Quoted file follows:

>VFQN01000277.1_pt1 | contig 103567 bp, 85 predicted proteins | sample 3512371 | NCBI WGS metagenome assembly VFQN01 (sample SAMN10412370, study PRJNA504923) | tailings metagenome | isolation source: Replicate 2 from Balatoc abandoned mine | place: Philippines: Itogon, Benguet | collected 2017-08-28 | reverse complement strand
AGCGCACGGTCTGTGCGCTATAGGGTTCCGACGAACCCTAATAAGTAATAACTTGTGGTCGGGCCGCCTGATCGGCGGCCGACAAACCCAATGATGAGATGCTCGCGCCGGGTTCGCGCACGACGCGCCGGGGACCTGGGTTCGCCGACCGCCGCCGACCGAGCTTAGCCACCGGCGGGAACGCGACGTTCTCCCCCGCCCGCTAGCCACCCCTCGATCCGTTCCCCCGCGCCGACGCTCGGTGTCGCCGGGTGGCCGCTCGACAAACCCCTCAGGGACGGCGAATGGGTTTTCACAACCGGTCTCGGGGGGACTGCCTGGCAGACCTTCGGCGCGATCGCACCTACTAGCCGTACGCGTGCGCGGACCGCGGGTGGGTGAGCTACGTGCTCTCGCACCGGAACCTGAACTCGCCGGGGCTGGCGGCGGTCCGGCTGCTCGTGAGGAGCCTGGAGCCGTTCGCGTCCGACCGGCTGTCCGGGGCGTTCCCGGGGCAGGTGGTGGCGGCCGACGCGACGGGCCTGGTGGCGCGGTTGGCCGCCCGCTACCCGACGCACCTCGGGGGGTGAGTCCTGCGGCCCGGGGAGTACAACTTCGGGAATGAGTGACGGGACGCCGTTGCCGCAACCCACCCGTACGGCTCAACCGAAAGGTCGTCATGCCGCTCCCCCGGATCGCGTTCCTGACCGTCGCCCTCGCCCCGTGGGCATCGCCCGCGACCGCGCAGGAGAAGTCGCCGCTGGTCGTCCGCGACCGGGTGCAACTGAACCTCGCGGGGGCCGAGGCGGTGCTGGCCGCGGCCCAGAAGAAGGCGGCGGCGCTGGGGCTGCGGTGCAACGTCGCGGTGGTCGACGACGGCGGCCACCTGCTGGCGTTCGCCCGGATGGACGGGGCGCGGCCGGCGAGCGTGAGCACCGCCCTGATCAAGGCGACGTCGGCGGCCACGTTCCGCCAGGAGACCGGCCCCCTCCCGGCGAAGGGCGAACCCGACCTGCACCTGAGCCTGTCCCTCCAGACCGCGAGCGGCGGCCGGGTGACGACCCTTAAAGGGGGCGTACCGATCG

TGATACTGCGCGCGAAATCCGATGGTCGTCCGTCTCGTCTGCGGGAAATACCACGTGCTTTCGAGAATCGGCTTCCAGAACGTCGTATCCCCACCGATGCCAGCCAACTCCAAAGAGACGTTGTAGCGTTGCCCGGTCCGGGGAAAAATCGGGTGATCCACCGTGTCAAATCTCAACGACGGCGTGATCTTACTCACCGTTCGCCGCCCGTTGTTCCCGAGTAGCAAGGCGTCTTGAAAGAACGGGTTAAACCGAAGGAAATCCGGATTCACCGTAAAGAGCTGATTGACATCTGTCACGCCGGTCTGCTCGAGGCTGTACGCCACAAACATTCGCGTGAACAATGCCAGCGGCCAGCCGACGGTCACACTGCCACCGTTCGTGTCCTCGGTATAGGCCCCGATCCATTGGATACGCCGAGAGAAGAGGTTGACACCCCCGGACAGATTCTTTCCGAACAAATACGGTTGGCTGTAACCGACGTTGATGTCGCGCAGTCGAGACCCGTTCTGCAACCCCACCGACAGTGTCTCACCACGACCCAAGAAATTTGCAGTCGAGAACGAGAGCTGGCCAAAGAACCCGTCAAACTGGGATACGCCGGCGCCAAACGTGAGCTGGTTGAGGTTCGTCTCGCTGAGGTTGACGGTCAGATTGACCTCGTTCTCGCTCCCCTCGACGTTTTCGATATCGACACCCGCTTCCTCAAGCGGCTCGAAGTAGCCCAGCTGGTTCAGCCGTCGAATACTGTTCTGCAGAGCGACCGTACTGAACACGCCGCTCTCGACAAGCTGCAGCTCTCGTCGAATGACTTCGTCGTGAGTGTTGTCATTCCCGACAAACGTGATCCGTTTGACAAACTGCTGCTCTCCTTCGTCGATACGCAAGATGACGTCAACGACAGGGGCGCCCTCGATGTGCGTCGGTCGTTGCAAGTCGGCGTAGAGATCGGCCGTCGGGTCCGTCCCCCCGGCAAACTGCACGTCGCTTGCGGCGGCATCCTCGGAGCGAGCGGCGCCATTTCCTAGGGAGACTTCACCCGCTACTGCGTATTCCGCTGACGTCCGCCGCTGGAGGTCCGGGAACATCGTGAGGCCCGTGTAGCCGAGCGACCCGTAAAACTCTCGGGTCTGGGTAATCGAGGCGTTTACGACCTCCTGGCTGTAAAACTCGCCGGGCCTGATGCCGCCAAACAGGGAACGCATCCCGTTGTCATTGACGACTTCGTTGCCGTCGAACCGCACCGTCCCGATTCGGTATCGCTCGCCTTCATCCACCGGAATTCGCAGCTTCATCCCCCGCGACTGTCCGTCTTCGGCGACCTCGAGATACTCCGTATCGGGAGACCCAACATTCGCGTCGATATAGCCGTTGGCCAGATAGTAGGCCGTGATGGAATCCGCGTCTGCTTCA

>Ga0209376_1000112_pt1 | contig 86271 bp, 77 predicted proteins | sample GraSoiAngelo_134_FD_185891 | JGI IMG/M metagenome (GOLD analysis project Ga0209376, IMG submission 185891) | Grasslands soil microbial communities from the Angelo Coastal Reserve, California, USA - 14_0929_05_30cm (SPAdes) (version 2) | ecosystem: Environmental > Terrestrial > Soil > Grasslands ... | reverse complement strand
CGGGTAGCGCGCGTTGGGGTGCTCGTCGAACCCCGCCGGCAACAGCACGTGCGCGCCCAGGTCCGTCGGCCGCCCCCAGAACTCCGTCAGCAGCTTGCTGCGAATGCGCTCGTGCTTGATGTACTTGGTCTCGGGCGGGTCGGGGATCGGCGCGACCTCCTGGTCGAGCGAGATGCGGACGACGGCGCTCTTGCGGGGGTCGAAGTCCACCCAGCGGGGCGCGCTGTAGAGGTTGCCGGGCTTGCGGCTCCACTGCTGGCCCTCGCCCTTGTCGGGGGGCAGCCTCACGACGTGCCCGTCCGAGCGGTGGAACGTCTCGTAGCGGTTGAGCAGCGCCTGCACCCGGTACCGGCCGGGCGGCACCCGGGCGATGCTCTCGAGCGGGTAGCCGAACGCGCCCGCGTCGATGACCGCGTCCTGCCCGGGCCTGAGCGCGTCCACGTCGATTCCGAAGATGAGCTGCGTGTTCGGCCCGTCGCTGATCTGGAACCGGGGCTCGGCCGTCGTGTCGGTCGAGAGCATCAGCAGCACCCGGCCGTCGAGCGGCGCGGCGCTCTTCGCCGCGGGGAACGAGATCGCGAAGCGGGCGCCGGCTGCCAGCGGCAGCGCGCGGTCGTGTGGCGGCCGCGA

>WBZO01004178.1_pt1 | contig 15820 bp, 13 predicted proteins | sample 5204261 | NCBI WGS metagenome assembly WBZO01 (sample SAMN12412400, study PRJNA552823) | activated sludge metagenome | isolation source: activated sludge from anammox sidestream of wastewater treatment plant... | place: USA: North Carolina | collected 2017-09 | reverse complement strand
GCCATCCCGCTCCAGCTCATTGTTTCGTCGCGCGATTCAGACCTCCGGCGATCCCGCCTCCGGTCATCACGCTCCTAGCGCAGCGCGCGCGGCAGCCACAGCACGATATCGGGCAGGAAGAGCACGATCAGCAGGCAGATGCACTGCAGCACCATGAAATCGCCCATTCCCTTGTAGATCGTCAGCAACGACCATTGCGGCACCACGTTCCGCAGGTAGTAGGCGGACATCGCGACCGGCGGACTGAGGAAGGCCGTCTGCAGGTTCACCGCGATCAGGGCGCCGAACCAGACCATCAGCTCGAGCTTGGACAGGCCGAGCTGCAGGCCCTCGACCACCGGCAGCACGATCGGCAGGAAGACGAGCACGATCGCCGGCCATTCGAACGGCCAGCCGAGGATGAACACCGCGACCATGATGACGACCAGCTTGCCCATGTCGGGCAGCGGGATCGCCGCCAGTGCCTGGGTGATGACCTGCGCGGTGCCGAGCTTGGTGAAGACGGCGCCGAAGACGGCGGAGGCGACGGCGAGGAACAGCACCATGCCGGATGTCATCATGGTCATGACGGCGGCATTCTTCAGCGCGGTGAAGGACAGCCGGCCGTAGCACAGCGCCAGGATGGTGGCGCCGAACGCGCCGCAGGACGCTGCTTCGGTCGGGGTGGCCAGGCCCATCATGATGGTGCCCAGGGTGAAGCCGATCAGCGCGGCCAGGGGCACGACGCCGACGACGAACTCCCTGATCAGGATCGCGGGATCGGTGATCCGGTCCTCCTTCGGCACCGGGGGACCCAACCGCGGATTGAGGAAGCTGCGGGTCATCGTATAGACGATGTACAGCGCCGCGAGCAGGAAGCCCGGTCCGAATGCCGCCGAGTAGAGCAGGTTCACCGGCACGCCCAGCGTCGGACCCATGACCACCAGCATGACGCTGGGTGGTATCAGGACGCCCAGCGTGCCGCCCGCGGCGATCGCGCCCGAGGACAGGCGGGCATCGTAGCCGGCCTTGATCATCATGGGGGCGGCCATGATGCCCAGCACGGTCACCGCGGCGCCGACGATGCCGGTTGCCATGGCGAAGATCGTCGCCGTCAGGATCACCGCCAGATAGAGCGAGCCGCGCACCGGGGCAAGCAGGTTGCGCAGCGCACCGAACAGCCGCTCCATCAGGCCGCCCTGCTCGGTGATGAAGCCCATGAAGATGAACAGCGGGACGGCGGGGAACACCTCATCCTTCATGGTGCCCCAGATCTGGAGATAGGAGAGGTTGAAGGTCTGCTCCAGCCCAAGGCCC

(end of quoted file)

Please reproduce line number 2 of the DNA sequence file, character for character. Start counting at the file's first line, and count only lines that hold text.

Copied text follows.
AGCGCACGGTCTGTGCGCTATAGGGTTCCGACGAACCCTAATAAGTAATAACTTGTGGTCGGGCCGCCTGATCGGCGGCCGACAAACCCAATGATGAGATGCTCGCGCCGGGTTCGCGCACGACGCGCCGGGGACCTGGGTTCGCCGACCGCCGCCGACCGAGCTTAGCCACCGGCGGGAACGCGACGTTCTCCCCCGCCCGCTAGCCACCCCTCGATCCGTTCCCCCGCGCCGACGCTCGGTGTCGCCGGGTGGCCGCTCGACAAACCCCTCAGGGACGGCGAATGGGTTTTCACAACCGGTCTCGGGGGGACTGCCTGGCAGACCTTCGGCGCGATCGCACCTACTAGCCGTACGCGTGCGCGGACCGCGGGTGGGTGAGCTACGTGCTCTCGCACCGGAACCTGAACTCGCCGGGGCTGGCGGCGGTCCGGCTGCTCGTGAGGAGCCTGGAGCCGTTCGCGTCCGACCGGCTGTCCGGGGCGTTCCCGGGGCAGGTGGTGGCGGCCGACGCGACGGGCCTGGTGGCGCGGTTGGCCGCCCGCTACCCGACGCACCTCGGGGGGTGAGTCCTGCGGCCCGGGGAGTACAACTTCGGGAATGAGTGACGGGACGCCGTTGCCGCAACCCACCCGTACGGCTCAACCGAAAGGTCGTCATGCCGCTCCCCCGGATCGCGTTCCTGACCGTCGCCCTCGCCCCGTGGGCATCGCCCGCGACCGCGCAGGAGAAGTCGCCGCTGGTCGTCCGCGACCGGGTGCAACTGAACCTCGCGGGGGCCGAGGCGGTGCTGGCCGCGGCCCAGAAGAAGGCGGCGGCGCTGGGGCTGCGGTGCAACGTCGCGGTGGTCGACGACGGCGGCCACCTGCTGGCGTTCGCCCGGATGGACGGGGCGCGGCCGGCGAGCGTGAGCACCGCCCTGATCAAGGCGACGTCGGCGGCCACGTTCCGCCAGGAGACCGGCCCCCTCCCGGCGAAGGGCGAACCCGACCTGCACCTGAGCCTGTCCCTCCAGACCGCGAGCGGCGGCCGGGTGACGACCCTTAAAGGGGGCGTACCGATCG